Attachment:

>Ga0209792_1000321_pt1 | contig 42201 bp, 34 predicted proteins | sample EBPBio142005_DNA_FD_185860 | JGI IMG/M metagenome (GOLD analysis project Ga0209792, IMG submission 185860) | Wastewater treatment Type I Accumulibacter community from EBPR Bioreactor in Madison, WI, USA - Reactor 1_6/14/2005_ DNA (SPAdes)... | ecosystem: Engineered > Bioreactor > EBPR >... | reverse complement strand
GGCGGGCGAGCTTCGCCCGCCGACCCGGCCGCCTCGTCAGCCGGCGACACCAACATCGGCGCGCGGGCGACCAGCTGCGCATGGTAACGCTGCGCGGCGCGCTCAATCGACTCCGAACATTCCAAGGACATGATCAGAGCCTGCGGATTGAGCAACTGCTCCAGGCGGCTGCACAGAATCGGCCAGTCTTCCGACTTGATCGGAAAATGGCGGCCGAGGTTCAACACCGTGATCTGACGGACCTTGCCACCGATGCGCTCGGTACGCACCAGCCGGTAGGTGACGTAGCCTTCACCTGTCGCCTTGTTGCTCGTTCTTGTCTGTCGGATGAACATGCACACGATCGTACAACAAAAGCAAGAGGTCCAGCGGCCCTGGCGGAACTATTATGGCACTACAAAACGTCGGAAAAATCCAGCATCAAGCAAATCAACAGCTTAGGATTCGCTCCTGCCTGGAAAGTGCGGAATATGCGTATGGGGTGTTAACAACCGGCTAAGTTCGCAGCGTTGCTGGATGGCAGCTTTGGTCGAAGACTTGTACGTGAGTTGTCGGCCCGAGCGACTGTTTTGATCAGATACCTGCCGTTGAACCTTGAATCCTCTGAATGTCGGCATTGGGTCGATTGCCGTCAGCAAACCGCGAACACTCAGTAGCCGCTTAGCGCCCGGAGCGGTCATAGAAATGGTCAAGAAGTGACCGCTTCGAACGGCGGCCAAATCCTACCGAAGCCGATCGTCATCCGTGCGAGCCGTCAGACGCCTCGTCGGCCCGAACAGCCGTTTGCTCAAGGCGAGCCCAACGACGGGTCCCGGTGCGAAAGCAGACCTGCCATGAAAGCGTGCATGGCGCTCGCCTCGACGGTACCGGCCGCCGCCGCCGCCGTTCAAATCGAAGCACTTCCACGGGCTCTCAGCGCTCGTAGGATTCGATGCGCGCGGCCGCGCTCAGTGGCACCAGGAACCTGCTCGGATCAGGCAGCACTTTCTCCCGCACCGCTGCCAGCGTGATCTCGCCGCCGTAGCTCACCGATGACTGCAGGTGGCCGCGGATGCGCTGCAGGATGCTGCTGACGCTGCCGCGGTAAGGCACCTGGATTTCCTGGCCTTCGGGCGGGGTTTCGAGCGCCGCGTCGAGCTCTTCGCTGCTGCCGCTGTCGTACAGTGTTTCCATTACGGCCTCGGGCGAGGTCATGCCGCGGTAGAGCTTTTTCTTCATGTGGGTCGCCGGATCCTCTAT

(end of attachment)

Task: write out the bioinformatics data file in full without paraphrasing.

>Ga0209792_1000321_pt1 | contig 42201 bp, 34 predicted proteins | sample EBPBio142005_DNA_FD_185860 | JGI IMG/M metagenome (GOLD analysis project Ga0209792, IMG submission 185860) | Wastewater treatment Type I Accumulibacter community from EBPR Bioreactor in Madison, WI, USA - Reactor 1_6/14/2005_ DNA (SPAdes)... | ecosystem: Engineered > Bioreactor > EBPR >... | reverse complement strand
GGCGGGCGAGCTTCGCCCGCCGACCCGGCCGCCTCGTCAGCCGGCGACACCAACATCGGCGCGCGGGCGACCAGCTGCGCATGGTAACGCTGCGCGGCGCGCTCAATCGACTCCGAACATTCCAAGGACATGATCAGAGCCTGCGGATTGAGCAACTGCTCCAGGCGGCTGCACAGAATCGGCCAGTCTTCCGACTTGATCGGAAAATGGCGGCCGAGGTTCAACACCGTGATCTGACGGACCTTGCCACCGATGCGCTCGGTACGCACCAGCCGGTAGGTGACGTAGCCTTCACCTGTCGCCTTGTTGCTCGTTCTTGTCTGTCGGATGAACATGCACACGATCGTACAACAAAAGCAAGAGGTCCAGCGGCCCTGGCGGAACTATTATGGCACTACAAAACGTCGGAAAAATCCAGCATCAAGCAAATCAACAGCTTAGGATTCGCTCCTGCCTGGAAAGTGCGGAATATGCGTATGGGGTGTTAACAACCGGCTAAGTTCGCAGCGTTGCTGGATGGCAGCTTTGGTCGAAGACTTGTACGTGAGTTGTCGGCCCGAGCGACTGTTTTGATCAGATACCTGCCGTTGAACCTTGAATCCTCTGAATGTCGGCATTGGGTCGATTGCCGTCAGCAAACCGCGAACACTCAGTAGCCGCTTAGCGCCCGGAGCGGTCATAGAAATGGTCAAGAAGTGACCGCTTCGAACGGCGGCCAAATCCTACCGAAGCCGATCGTCATCCGTGCGAGCCGTCAGACGCCTCGTCGGCCCGAACAGCCGTTTGCTCAAGGCGAGCCCAACGACGGGTCCCGGTGCGAAAGCAGACCTGCCATGAAAGCGTGCATGGCGCTCGCCTCGACGGTACCGGCCGCCGCCGCCGCCGTTCAAATCGAAGCACTTCCACGGGCTCTCAGCGCTCGTAGGATTCGATGCGCGCGGCCGCGCTCAGTGGCACCAGGAACCTGCTCGGATCAGGCAGCACTTTCTCCCGCACCGCTGCCAGCGTGATCTCGCCGCCGTAGCTCACCGATGACTGCAGGTGGCCGCGGATGCGCTGCAGGATGCTGCTGACGCTGCCGCGGTAAGGCACCTGGATTTCCTGGCCTTCGGGCGGGGTTTCGAGCGCCGCGTCGAGCTCTTCGCTGCTGCCGCTGTCGTACAGTGTTTCCATTACGGCCTCGGGCGAGGTCATGCCGCGGTAGAGCTTTTTCTTCATGTGGGTCGCCGGATCCTCTAT